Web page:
By now, most Albertans know that some Calgary Flames players and their families received the H1N1 flu vaccine last week at a special clinic with the help of Alberta Health Services.
Judging from an opinion poll posted on the Advocate’s website Wednesday, the reaction of Central Albertans is mixed.
Asked how they feel about the hockey players and their families getting special treatment, as of noon yesterday, 44 per cent of respondents said they were outraged, 29 per cent were “a little ticked,” and 34 per cent described the matter as “no big deal.”
A visitor to the website, who identified herself as Shellsey, wrote: “Give me a break. If it was offered at your office to get the flu shot quicker and easier, those of you who wanted it would have taken it.
“The Calgary Flames . . . come in contact with so many people that maybe they are at higher risk.”
Another commentator, self-identified as jc82, wrote: “What a joke! This is the only pro sports team in Canada to do this and their organization should be ashamed, but so should the Alberta government for allowing it.”
In fairness, the Flames team is not the only professional sports team in Canada to do this.
According to QR77 Radio, the farm team of the Calgary Flames, the Abbotsford Heat, jumped the queue for the H1N1 vaccine, too.
That noted, it’s not really the Flames players or even team management that is to blame for this fiasco. It’s the health-care officials who allowed it to happen.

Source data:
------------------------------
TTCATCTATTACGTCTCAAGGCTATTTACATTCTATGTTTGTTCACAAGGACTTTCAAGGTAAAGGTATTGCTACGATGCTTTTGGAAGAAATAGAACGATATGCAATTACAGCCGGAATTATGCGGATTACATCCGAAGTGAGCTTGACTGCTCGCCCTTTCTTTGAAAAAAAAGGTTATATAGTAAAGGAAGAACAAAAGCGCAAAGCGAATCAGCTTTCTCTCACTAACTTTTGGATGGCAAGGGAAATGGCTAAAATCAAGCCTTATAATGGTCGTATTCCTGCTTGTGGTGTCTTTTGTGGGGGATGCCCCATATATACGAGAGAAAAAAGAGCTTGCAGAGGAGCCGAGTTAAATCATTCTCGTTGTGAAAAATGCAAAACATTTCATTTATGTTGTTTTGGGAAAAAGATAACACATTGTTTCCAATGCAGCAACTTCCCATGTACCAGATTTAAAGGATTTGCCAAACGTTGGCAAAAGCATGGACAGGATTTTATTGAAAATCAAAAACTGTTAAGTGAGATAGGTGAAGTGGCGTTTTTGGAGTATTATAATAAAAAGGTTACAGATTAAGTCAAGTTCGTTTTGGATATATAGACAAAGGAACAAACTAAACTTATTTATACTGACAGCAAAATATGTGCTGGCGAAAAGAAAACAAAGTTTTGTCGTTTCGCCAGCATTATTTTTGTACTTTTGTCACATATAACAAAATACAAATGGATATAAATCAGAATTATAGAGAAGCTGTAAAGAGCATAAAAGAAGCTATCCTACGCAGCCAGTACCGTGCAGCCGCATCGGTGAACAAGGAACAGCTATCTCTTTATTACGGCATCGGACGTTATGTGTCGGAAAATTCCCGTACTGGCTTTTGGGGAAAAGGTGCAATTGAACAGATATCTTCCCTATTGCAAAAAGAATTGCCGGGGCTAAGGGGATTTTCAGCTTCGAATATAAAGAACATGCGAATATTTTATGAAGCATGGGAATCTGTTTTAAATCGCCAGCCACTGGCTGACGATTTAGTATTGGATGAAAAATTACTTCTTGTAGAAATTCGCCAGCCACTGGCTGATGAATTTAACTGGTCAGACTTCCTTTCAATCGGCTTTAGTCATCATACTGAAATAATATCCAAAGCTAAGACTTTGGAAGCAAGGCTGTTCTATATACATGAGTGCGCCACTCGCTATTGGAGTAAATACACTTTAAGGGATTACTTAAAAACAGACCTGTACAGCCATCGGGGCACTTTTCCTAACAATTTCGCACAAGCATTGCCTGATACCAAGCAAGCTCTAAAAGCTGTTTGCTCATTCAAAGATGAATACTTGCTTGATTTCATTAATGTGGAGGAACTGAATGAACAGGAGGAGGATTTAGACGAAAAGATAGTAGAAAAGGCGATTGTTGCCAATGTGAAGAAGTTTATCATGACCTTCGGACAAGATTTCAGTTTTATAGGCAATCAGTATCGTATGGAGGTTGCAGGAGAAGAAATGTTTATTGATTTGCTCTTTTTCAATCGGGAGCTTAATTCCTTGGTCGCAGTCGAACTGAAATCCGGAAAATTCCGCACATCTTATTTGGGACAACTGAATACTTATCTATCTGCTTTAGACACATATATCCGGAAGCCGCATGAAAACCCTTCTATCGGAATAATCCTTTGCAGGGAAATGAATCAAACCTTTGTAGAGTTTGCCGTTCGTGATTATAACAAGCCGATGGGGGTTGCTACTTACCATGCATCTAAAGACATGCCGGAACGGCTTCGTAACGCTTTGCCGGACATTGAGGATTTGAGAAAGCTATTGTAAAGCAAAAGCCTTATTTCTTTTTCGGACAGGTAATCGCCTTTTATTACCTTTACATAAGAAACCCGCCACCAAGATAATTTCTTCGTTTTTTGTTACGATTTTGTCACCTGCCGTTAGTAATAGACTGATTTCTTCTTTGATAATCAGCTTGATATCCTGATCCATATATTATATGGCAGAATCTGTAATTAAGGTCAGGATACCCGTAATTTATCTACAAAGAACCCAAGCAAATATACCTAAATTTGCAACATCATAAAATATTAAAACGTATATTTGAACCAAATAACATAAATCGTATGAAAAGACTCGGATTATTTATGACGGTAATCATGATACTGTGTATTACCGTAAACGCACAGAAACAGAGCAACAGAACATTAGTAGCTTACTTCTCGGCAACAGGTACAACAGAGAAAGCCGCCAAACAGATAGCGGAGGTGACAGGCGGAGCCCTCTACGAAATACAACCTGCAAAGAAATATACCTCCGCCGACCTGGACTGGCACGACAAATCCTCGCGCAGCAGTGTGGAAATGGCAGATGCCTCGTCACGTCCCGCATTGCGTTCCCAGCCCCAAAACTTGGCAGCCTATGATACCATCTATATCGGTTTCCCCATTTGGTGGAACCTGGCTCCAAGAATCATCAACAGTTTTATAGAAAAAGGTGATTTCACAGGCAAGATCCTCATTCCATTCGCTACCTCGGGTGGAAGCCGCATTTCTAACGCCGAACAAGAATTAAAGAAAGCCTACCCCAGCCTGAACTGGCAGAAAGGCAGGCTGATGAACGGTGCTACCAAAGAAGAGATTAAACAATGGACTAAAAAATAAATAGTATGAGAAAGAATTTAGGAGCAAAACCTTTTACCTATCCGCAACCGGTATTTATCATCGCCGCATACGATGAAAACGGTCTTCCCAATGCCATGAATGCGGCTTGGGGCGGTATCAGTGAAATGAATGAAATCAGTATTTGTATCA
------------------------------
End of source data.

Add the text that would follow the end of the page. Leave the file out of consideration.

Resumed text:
As Flames president Ken King told reporters on Tuesday, his team simply put in a request for the vaccine after being advised to do so by medical staff.
After the team doctors consulted with AHS officials on the “potential commotion and intrusion” that sending the team to one of the public mass vaccination clinics would cause, most players got their shots on Friday at a medical clinic “under the direction of Alberta Health Services,” according to a statement released by the Flames.
Now, there’s no question that the hockey players and their families should not have received the vaccine ahead of health-care workers and Albertans considered to be at high risk. But there’s not much sense in pointing fingers at the Flames.
This appears to be simply another case of Alberta health officials mismanaging the rollout of the H1N1 vaccination program.
The person who allowed the Flames and their families to receive the H1N1 vaccine has been fired, but the sacrifice of one scapegoat won’t change things.
Once the complete truth eventually comes out, there are probably a number of people in Alberta who got the vaccine by hook or crook before others who were more deserving. That’s just the way it goes, unfortunately.
Still, the incident involving the Flames will do nothing to foster confidence in Alberta’s health-care system.
Perhaps it’s time for Premier Ed Stelmach and Health Minister Ron Liepert to turn the entire immunization program over to the Liberals, the New Democrats or the Wildrose Alliance. They couldn’t do any worse.
Lee Giles is an Advocate editor.